Volatile gas prices have taken center stage in the media as the national average for a gallon of regular gasoline has experienced wild prices swings over the past few years. In the past, geopolitical tensions, hurricane seasons, flooding in the Mississippi, and increased travel demand during the summer driving season were forces pushing prices higher. Closeouts sell better when consumers have more discretionary income in their pockets. They may shop more on closeout websites and have an appetite to buy liquidation overstock and other surplus inventory. At the individual level, higher gas prices mean that each of us pays more at the pump, leaving less to spend on other goods and services. But higher gas prices affect more than just the cost to fill up at the gas station; higher gas prices have an effect on the broader economy. If prices get too high it can affect consumer spending to the point where importers and wholesalers experience slowing sales and build up excess inventory and other closeouts.
Inversely, when gas prices fall, it is cheaper to fill up the tank for both households and businesses, and really eases costs on transportation-focused industries like airlines and trucking—but it also puts a damper on the domestic oil industry. In general, higher oil prices are a drag on the economy. Here we will focus on some of the direct and indirect negative effects of high gas prices. Both cycles affect wholesale business activity and have a direct impact on companies when they sell surplus inventory. As costs increase and the economy slows, there is more liquidation overstock accumulating in businesses warehouses, resulting in increased activity in selling closeouts, overstock and liquidating Amazon inventory. Businesses may want contact closeout brokers to sell surplus inventory during an economic slowdown. Surplus inventory liquidators have connections with discount sellers who specialize in handling overstock liquidation sales. They may turn to overstock buyers who operate closeout websites and process liquidation stock for sale.
When gas prices rise, it can be a drag on the economy—impacting everything from consumer spending to the price of airline tickets to hiring practices. Gas is an important input for transportation, which directly impacts households as they drive, but also businesses that rely on logistics and transportation chains around the globe. One of the best ways to keep your inventory in line is to manage liquidation stockregularly. If you have to sell surplus inventory and other closeouts it is best to deal with the problem before it gets out of control. When discretionary spending is hampered by higher gasoline costs, it can have knock-on effects throughout the broader economy including retail stores, closeout wholesalers and even Amazon FBA sellers and closeout websites.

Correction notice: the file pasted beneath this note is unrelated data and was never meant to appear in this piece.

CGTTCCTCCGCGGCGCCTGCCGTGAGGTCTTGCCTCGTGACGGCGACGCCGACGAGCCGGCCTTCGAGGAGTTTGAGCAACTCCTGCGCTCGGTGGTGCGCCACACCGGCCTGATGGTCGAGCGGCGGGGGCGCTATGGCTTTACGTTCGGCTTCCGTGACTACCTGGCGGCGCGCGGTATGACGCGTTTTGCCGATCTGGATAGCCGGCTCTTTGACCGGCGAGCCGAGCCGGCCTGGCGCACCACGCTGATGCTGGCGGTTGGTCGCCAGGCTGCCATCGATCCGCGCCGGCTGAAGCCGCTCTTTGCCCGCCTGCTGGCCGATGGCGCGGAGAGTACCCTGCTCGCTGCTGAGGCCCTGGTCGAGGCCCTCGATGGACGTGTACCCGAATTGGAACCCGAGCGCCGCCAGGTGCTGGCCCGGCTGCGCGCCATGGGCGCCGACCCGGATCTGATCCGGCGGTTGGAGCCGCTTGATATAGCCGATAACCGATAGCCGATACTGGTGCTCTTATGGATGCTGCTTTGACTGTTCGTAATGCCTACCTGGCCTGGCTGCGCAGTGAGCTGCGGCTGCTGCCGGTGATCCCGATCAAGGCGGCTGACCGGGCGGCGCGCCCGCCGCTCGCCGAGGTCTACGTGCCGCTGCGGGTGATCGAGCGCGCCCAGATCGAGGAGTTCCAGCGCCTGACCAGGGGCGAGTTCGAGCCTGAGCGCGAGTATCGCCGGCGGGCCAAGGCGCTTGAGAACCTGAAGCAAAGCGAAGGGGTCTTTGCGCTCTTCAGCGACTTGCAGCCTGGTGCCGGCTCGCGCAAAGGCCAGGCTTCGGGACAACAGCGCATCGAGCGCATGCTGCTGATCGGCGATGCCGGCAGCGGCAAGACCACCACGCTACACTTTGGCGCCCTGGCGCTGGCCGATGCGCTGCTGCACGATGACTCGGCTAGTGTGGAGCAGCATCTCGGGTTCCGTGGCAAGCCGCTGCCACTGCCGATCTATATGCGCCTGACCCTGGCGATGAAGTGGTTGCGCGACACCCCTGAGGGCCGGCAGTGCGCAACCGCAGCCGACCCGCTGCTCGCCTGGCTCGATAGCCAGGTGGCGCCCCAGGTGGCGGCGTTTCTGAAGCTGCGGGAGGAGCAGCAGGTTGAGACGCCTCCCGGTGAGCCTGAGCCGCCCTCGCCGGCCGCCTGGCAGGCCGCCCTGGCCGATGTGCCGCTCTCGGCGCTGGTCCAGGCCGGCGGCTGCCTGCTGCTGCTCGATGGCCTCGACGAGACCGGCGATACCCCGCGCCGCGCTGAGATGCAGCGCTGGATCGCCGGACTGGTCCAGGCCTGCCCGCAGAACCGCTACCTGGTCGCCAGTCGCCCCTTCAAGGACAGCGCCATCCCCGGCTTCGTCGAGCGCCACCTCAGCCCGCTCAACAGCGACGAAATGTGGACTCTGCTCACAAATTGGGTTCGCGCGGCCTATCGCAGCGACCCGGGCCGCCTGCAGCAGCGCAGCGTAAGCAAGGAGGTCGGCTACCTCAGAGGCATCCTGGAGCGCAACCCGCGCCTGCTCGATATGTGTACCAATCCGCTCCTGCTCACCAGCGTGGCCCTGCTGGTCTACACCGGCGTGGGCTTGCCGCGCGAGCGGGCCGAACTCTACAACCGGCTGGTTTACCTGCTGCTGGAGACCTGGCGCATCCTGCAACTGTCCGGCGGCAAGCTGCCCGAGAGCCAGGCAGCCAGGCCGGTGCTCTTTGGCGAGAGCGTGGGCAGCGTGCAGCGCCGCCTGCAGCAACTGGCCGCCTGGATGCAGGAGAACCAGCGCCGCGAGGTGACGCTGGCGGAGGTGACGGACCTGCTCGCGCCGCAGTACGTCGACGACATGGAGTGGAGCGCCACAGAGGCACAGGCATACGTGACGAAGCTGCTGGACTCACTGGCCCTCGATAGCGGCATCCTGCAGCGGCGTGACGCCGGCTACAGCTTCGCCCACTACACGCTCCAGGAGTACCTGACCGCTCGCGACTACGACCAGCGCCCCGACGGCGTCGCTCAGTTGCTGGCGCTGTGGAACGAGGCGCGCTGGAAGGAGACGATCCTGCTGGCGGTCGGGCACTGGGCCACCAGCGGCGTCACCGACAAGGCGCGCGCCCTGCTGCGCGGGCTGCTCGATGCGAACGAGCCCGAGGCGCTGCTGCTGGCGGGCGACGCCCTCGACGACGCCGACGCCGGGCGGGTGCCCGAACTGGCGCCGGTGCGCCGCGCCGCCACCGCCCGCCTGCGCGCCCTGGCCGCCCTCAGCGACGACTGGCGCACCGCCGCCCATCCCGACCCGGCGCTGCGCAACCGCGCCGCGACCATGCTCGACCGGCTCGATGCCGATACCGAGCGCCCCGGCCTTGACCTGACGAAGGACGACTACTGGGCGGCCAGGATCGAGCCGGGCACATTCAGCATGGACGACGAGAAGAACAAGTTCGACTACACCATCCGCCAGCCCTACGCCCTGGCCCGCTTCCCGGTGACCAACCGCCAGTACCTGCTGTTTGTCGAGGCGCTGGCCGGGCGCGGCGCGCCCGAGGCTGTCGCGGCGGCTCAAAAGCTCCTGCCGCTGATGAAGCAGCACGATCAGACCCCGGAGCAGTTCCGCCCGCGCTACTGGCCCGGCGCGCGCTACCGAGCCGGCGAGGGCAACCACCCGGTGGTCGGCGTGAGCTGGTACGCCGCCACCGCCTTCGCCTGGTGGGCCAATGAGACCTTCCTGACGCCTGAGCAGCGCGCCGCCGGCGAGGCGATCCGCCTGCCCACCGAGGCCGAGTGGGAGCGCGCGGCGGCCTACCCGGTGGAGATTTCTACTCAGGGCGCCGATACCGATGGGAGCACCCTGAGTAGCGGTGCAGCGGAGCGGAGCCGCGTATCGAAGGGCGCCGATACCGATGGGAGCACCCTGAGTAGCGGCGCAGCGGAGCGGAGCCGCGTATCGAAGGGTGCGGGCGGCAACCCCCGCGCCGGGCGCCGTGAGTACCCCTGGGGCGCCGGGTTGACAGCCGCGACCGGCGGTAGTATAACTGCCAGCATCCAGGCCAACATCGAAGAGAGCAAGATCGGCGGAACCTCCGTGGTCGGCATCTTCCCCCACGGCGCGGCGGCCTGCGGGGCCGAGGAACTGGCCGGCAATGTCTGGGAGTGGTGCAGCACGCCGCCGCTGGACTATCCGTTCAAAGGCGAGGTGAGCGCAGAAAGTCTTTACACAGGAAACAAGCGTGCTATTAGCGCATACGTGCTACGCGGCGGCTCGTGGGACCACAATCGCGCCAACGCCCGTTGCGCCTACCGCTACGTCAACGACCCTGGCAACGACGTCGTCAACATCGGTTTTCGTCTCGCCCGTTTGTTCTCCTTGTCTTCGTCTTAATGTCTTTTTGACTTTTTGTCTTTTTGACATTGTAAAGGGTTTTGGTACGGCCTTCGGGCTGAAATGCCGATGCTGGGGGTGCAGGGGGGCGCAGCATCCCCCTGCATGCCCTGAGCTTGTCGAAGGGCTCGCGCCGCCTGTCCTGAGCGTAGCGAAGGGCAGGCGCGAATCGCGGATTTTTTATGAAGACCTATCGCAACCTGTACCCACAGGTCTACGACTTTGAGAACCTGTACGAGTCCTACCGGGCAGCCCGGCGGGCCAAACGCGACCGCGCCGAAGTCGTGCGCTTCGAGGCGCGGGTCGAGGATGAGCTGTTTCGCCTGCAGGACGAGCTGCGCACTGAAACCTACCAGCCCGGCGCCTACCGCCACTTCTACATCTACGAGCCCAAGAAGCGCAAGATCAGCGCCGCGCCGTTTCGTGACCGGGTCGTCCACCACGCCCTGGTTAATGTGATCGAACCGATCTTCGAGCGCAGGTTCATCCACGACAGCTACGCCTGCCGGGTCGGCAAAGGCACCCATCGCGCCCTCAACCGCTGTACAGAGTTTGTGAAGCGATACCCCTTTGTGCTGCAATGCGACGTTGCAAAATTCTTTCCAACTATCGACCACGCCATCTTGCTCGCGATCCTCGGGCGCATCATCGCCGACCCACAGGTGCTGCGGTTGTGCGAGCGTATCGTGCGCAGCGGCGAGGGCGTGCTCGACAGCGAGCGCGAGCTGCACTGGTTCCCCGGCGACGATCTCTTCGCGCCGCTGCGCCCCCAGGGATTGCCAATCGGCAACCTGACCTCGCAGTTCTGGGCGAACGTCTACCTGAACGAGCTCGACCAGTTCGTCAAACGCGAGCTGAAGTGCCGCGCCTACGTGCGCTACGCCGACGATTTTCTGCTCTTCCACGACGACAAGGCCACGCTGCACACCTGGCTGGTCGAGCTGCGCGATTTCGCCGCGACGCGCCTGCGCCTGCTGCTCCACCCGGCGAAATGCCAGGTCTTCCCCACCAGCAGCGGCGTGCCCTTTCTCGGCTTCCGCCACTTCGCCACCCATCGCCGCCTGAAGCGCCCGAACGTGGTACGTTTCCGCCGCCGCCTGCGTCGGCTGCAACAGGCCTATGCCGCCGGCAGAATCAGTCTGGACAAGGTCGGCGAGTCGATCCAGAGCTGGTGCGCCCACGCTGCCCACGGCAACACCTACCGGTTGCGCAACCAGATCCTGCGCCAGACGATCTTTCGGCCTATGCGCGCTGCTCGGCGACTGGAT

A side effect of high gas prices is that the discretionary spending of consumers drops as they spend a relatively larger portion of their income on gasoline. This means less money is available for buying overstock inventory and liquidation stock from discount stores. Higher prices also mean that shoppers will tend to drive less—including places like the mall or shopping centers to stores selling excess inventory, like Dollar Tree and Walmart. Indeed, academic and industry studies provide support for this, showing that driving miles are directly tied to gas prices. This also contributes to the increase in online purchases for
liquidation inventory, excess merchandise and overstock. Amazon sellers may see an increase in business as shoppers buy more online, but there are still a lot of Amazon sellers closing down FBA stores and shutting down 3PL warehouses due to high storage fees.
While shoppers may not drive, they do switch to online shopping more when gas prices rise. According to Marin Software, searches for online shopping increase dramatically along with an increase in gas prices. Consumers may increase searches for excess inventory, closeouts, buy liquidation inventory and sell your excess inventory. However, all retailers are further squeezed as they are forced to pass on the higher expenses they also experience, which are associated with increased shipping costs to consumers. Anything that has to be shipped or transported—from apples to electronics—could cost more as gas prices rise. This is especially true for products, or components for products, that are manufactured overseas. Likewise, many products that contain plastics or synthetic materials are based in part on petroleum and refining. Higher oil prices mean higher prices for these materials too. As prices rise, demand falls, and businesses may have to work harder to find closeout buyers and inventory liquidators who can purchase excess inventory. It can be more challenging to liquidate business inventory when gas prices are high and consumer spending is down.
Businesses should sell surplus inventory both during good times and bad. Letting old inventory sit idle in your warehouse is a bad idea because it becomes less valuable and costs more money. It is always beneficial to turn old inventory into case by getting rid of closeouts and excess inventory on a regular basis. If you wait too long to unload old stock to excess inventory buyers, you may find there is a diminished market for your products. Sell liquidation inventory before it gets too old and buyers don’t want it anymore.\
Merchandise USA buys wholesale closeouts and overstock wholesale toys and excess inventory of housewares, home décor and other obsolete inventory. Our customer base of closeout websites and closeout brokers is extensive in the United States, Canada, South America and Central America.